As you may know, you must present “social proof” of the value of your complex solutions. The more complex and/or expensive the product or service you sell, the more important is this proof.
But what kind and why?
I see that most marketing professionals gloss over this subject without having thought through the specifics. What types of social proof make sense for their customers?
Let’s plot social proof on an authenticity spectrum. The spectrum runs from generic and unverifiable on the low-authenticity side to personal and verifiable on the higher-authenticity side of the spectrum.
You might be surprised at what the highest-authenticity proof looks like. More on that later; first let’s talk about the villain in this story.
Generic proof. In consumer goods marketing, this includes statements like “4 out of 5 dentists recommend X toothpaste”. Or quoted words such as, “it really tastes like chicken”, attributed to no one in particular.
It’s not proof at all in the most prevalent sense of the word, but it still works because that’s how we’re wired as a species – we value a thing based on what others in our tribe say about it. These made-up statements trigger that phenomenon, even when our rational mind knows they are BS.
Providers of business services and products, like you and I, also use generic or impersonal proof.
An example is stock photos of models in biz-casual attire at a conference table. Or an image of a trekker, photographed from a rear angle, contemplating the vastness of the Himalayan mountains. We see this all the time. When you overlay words over a photo like this on a website or a deck, you imply a connection that doesn’t exist. Those office workers aren’t you; those mountain climbers aren’t your customer. They didn’t say the things that seem to be attributed to them.
But it is expensive and psychologically taxing to put up a real photo of yourself, on your homepage. Especially when it’s of a group of people. But what are your customers buying? Whether you sell software or services, they are buying solutions and the people behind them, as discussed here.
Another example – testimonials that real words from a real customer but hide their name, for whatever reason. This actually works if the testimonial is long enough and has some other qualities.
Which is to say, generic social proof isn’t always a bad idea; it can be easier to create and it can still work. But there are better options.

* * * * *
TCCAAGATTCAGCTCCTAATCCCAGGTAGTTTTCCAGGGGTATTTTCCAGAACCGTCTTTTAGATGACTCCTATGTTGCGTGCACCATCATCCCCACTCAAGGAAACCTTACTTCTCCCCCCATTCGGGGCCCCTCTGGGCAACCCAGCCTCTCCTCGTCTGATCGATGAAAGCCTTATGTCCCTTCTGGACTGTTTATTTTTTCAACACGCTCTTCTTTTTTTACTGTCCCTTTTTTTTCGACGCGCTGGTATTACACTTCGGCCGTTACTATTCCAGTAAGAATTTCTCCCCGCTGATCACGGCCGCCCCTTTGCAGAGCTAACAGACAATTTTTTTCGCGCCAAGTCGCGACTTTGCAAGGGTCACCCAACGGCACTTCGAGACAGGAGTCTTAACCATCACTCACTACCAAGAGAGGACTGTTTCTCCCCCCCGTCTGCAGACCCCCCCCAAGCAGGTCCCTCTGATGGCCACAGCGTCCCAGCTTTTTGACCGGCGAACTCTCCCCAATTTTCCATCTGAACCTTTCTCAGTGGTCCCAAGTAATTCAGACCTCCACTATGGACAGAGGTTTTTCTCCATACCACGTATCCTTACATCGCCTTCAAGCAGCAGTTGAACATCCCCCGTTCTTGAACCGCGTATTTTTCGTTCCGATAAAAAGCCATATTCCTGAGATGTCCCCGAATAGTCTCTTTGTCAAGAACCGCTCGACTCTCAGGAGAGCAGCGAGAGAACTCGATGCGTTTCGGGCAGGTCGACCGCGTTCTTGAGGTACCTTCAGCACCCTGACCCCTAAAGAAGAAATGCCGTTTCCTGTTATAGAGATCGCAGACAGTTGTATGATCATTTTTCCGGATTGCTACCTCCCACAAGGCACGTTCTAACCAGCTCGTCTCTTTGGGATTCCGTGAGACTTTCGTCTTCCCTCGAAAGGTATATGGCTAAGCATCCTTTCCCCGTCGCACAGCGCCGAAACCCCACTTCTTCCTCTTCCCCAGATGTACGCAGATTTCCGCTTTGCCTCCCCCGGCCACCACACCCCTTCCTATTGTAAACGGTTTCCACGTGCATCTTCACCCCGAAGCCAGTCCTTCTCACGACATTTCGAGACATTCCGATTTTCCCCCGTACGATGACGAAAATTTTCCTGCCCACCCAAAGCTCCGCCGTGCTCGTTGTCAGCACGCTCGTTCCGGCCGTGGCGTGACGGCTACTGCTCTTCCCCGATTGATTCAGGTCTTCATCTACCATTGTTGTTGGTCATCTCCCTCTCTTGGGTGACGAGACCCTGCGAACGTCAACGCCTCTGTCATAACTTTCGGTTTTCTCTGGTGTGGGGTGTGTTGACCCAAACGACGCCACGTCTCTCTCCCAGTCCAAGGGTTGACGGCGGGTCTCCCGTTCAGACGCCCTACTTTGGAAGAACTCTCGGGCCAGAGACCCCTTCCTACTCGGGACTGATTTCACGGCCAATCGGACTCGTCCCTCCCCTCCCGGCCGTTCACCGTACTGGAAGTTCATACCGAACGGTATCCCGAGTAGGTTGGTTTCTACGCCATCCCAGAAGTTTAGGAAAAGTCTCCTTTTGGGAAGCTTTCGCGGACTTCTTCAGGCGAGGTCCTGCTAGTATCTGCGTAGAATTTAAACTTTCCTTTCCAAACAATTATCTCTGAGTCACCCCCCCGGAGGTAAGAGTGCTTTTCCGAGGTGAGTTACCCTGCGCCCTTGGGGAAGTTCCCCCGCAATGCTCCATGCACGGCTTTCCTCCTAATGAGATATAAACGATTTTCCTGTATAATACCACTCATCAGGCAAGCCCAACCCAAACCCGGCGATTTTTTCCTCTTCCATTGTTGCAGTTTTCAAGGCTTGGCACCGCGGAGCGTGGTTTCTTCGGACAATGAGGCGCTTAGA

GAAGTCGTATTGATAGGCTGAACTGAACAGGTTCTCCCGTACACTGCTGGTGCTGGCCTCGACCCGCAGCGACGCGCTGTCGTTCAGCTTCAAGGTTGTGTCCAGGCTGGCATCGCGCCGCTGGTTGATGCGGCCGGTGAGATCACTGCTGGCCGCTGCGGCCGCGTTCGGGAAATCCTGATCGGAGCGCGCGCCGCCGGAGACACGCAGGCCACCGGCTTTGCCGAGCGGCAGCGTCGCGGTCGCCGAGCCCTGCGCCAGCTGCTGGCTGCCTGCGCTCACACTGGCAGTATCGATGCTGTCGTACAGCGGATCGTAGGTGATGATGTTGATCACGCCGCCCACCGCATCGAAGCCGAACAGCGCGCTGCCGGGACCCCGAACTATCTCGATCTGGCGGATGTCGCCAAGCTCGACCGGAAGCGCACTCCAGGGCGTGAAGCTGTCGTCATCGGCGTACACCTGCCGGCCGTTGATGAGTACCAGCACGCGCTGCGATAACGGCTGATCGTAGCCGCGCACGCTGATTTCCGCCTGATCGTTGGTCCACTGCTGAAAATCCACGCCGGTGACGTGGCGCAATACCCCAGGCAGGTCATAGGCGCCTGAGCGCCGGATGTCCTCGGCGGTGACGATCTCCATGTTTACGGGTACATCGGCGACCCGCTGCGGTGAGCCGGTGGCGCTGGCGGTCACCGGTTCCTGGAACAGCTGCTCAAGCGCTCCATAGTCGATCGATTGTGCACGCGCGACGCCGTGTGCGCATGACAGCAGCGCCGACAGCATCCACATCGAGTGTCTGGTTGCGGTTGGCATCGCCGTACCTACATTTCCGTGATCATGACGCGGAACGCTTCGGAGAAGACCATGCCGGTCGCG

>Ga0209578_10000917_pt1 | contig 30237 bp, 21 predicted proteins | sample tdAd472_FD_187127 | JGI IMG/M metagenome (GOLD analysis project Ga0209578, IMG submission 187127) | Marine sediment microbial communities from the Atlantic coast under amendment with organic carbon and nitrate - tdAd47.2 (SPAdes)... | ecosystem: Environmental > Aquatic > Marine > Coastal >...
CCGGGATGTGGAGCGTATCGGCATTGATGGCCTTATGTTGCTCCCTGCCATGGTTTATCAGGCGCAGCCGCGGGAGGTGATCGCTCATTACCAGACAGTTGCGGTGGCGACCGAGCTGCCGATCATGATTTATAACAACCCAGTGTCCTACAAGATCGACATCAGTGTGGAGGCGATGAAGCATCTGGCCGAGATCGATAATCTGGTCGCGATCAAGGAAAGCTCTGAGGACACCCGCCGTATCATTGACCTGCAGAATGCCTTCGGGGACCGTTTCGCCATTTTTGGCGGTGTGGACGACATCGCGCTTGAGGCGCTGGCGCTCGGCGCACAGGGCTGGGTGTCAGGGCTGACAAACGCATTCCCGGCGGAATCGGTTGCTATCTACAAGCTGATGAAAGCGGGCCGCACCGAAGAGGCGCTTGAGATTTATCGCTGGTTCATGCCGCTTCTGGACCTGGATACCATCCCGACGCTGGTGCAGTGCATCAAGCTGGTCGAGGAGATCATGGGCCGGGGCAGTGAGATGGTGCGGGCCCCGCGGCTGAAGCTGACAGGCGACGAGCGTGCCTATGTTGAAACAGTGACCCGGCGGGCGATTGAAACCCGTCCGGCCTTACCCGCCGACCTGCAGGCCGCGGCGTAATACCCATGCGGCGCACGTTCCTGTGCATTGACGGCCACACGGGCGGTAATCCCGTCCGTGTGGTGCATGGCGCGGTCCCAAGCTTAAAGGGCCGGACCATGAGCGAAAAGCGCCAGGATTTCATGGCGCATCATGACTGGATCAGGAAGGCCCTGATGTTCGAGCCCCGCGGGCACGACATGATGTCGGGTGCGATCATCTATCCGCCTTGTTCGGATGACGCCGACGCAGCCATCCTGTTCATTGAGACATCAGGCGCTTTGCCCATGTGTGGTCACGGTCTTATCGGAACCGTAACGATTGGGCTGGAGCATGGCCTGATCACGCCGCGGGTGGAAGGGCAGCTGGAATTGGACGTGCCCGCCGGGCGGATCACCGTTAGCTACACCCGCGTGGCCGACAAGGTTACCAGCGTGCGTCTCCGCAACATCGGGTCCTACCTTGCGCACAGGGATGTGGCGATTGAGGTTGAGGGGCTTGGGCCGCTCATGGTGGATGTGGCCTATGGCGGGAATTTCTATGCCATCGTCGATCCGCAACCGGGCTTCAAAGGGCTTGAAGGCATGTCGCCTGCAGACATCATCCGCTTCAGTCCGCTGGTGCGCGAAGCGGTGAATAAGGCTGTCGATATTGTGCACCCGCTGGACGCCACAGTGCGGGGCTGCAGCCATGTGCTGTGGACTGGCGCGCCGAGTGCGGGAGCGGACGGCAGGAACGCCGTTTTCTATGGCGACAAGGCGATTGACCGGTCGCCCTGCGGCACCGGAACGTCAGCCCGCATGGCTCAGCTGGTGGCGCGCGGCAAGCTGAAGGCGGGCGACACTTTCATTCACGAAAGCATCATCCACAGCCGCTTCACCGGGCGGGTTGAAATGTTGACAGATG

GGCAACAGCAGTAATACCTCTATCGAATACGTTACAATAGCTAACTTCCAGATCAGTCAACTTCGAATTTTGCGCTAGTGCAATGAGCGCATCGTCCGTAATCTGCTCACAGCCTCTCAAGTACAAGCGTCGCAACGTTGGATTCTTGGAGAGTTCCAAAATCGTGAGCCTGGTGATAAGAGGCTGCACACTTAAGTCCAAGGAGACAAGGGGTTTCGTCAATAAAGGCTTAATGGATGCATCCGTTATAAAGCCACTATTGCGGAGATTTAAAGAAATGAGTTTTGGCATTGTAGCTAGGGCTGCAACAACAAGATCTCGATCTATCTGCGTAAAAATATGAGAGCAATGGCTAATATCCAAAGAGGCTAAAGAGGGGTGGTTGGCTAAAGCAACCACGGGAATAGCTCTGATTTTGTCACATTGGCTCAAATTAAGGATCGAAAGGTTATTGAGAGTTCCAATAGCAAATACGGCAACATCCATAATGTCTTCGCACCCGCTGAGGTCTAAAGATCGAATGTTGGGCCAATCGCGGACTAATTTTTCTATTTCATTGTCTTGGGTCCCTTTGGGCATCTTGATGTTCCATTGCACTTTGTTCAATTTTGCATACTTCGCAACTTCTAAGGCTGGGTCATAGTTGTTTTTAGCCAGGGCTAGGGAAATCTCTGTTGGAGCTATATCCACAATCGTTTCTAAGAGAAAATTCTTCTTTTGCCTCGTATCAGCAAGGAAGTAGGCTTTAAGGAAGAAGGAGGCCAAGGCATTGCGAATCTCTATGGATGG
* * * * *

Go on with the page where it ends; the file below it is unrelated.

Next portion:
Personal and verifable.
It’s amazing how well numbers work. And how much better they work if they come from a verifiable source, such as a study conducted by a name brand organization, a university, a government agency, or a person associated with one of the above.
A small-print citation at the bottom of a screen is effective marketing copy.
Personal social proof is another effective hack. People confuse personal social proof with authority. A name, photo, and bio, or a real person goes a long way without that person being a known authority. Any real person will do.
And that brings us to the best kind of social proof. You.
The proof we have discussed so far tends to materialize as testimonials or case studies, whatever medium that comes in. It also comes from other people.
But the most effective social proof I have experienced comes from publishing my own content. It is verifiable (it comes from me, really!) and it’s very personal.
Interestingly, it’s not actually entirely authentic. When you publish a lot, you realize that you’re speaking on behalf of your professional self. Your professional self and your true aren’t the same; they have different interests and goals.
Now technically speaking, creating content isn’t by itself a form of social proof. But when you publish on the Internet, and people react to it in some way, it becomes social and it becomes proof.
Testimonials and case studies still matter. But we really want to hear from you – we want your take. That’s all the proof I need.
Have a wonderful weekend